The short rainy season is influenced by the retreat of the Intertropical Convergence Zone (ITCZ) from its northernmost position back toward the equator. This movement results in the convergence of moist air masses, leading to the formation of clouds and rainfall.
In Tanzania, this shorter rainy season is often referred to as the “short rains” or “Vuli” season. Similar to the long rainy season, the short rains are crucial for agriculture, providing water for crops and sustaining vegetation.
For tourists, the short rainy season might be considered a shoulder season, as it falls between the peak tourist months of July to September and the holiday season of December to January. During this time, you might encounter fewer crowds and enjoy slightly more affordable rates for accommodations and tours. However, it’s important to be prepared for occasional rain showers and potential disruptions to travel plans.
If you’re planning a visit to Tanzania during the short rainy season, be sure to bring appropriate rain gear, including waterproof clothing and footwear. Keep in mind that while rain can occur, it usually doesn’t last all day, and there are still plenty of opportunities to explore and experience the beauty of Tanzania.
The short rainy season in Tanzania, occurring from October to December brings increased rainfall but is generally less intense than the long rainy season. It’s a time when the country’s landscapes thrive, and it can offer unique advantages for travelers seeking quieter experiences and a closer connection to the local rhythm of life.
What to wear when it is raining on Kilimanjaro
When trekking on Kilimanjaro in rainy conditions, wearing the right clothing is essential to stay comfortable, dry, and safe. Here’s a guide on what to wear when it’s raining on Kilimanjaro:
1. Waterproof Jacket: A high-quality waterproof jacket with sealed seams is your primary defense against rain. Look for a jacket that is both waterproof and breathable to prevent moisture buildup from sweat. The jacket’s hood should be adjustable and able to provide coverage for your head and face. This will help keep rainwater from dripping down your neck and affecting your visibility.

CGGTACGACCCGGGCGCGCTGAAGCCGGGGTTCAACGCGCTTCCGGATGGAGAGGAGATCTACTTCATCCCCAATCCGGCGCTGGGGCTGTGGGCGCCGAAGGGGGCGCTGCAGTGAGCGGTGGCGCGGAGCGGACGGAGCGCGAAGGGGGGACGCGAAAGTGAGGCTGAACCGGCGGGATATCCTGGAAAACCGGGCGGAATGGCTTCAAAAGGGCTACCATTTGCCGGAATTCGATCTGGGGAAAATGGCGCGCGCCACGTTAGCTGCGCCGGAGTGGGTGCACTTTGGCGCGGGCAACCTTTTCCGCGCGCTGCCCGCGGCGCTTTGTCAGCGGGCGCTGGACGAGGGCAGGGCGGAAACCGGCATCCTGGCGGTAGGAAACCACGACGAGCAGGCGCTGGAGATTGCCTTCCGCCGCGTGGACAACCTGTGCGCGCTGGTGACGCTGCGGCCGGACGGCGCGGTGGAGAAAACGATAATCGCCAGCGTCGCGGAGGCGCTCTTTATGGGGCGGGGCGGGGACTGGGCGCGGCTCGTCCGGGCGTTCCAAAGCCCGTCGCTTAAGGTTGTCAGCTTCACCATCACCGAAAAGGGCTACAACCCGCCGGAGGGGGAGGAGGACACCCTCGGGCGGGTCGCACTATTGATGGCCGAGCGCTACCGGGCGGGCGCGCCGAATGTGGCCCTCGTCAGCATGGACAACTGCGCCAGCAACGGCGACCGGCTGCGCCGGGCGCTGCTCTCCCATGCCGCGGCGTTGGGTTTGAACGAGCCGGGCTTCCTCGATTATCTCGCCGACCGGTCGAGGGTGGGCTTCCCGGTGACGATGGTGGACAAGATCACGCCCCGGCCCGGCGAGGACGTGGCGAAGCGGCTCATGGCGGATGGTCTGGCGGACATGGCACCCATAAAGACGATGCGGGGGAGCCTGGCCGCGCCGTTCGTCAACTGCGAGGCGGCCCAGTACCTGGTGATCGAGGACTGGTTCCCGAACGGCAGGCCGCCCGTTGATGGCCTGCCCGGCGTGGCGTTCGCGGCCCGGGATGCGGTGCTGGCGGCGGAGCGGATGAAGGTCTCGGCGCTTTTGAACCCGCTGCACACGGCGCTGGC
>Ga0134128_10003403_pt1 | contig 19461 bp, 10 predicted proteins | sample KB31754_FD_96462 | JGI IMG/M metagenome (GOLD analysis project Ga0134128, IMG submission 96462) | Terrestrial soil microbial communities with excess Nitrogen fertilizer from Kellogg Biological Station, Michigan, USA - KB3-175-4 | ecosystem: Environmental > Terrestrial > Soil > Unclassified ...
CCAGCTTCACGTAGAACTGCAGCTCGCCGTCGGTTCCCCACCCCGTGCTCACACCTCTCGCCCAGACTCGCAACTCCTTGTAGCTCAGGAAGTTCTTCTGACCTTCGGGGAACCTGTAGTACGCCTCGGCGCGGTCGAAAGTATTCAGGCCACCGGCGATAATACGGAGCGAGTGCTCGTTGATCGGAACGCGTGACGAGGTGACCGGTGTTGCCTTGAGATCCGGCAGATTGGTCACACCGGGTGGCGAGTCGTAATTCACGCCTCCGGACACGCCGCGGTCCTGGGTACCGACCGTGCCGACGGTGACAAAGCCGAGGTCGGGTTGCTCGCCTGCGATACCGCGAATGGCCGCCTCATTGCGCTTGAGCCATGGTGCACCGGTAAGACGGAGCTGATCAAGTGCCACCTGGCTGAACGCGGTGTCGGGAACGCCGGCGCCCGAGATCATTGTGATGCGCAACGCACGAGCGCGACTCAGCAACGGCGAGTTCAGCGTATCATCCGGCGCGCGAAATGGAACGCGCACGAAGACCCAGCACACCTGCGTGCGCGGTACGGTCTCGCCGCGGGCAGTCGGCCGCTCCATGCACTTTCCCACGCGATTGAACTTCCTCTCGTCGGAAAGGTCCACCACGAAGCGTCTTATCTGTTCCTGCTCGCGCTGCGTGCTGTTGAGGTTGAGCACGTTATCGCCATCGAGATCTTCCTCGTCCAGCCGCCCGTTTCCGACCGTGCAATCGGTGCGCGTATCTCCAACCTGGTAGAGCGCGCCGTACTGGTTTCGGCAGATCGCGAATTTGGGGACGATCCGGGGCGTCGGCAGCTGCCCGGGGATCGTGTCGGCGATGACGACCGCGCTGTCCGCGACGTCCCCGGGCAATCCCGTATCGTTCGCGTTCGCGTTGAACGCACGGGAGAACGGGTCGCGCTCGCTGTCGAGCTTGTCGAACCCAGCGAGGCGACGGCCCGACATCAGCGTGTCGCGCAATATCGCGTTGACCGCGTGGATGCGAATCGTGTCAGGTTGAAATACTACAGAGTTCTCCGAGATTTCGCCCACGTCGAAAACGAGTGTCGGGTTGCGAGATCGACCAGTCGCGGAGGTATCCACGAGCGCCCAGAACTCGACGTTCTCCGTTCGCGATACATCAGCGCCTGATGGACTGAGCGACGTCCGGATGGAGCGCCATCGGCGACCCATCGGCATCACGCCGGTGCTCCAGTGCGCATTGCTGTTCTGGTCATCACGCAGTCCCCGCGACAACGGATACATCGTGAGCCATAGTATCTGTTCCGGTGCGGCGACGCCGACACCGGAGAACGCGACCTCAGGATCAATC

2. Waterproof Pants: Pair your jacket with waterproof pants to keep your lower body dry. Waterproof pants with full-length zippers are convenient as they can be easily put on or taken off without removing your boots. Make sure the pants are roomy enough to fit comfortably over your regular hiking pants.
3. Base Layers: Wear moisture-wicking base layers made of synthetic or merino wool fabrics. These layers help manage perspiration and keep you dry by moving moisture away from your skin. Avoid cotton as it retains moisture and can make you feel damp and cold.
4. Insulating Layers: Depending on the temperature, consider wearing insulating layers between your base layers and waterproof outerwear. Fleece jackets or synthetic insulation provide warmth even when wet. These layers help regulate your body temperature and keep you warm in cold and rainy conditions.
5. Gloves and Hat: Waterproof gloves are essential to keep your hands dry and warm. A waterproof hat or cap with a brim helps keep rain off your face and provides extra protection. It’s also useful for maintaining visibility during rain.
6. Footwear: Wear waterproof and breathable hiking boots that have been properly broken-in before your trek. Waterproof boots help keep your feet dry and comfortable during rainy conditions. Consider using gaiters to prevent rain, mud, and debris from entering your boots.
7. Socks: Choose moisture-wicking, synthetic or merino wool socks that keep your feet dry and help prevent blisters. It’s a good idea to carry extra pairs of socks to change into if your feet get wet.
8. Dry Bags: Use dry bags or waterproof stuff sacks to protect important items like electronics, documents, and spare clothing inside your backpack.
9. Rain Cover for Backpack: Equip your backpack with a rain cover to protect the contents of your bag from getting wet. This is especially important if you’re carrying sensitive gear or clothing.
10. Considerations for Layers: Layering is key in rainy conditions. You can adjust your clothing based on the intensity of rain and your activity level. If it’s warmer, you might opt for a base layer and waterproof jacket. If it’s colder, add insulating layers for warmth.
Remember that even with proper rain gear, staying completely dry in heavy rain might be challenging. Focus on maintaining a comfortable body temperature and preventing moisture buildup inside your clothing. By wearing appropriate rain gear and preparing for the elements, you can make your Kilimanjaro trek more enjoyable and safe, regardless of the weather conditions.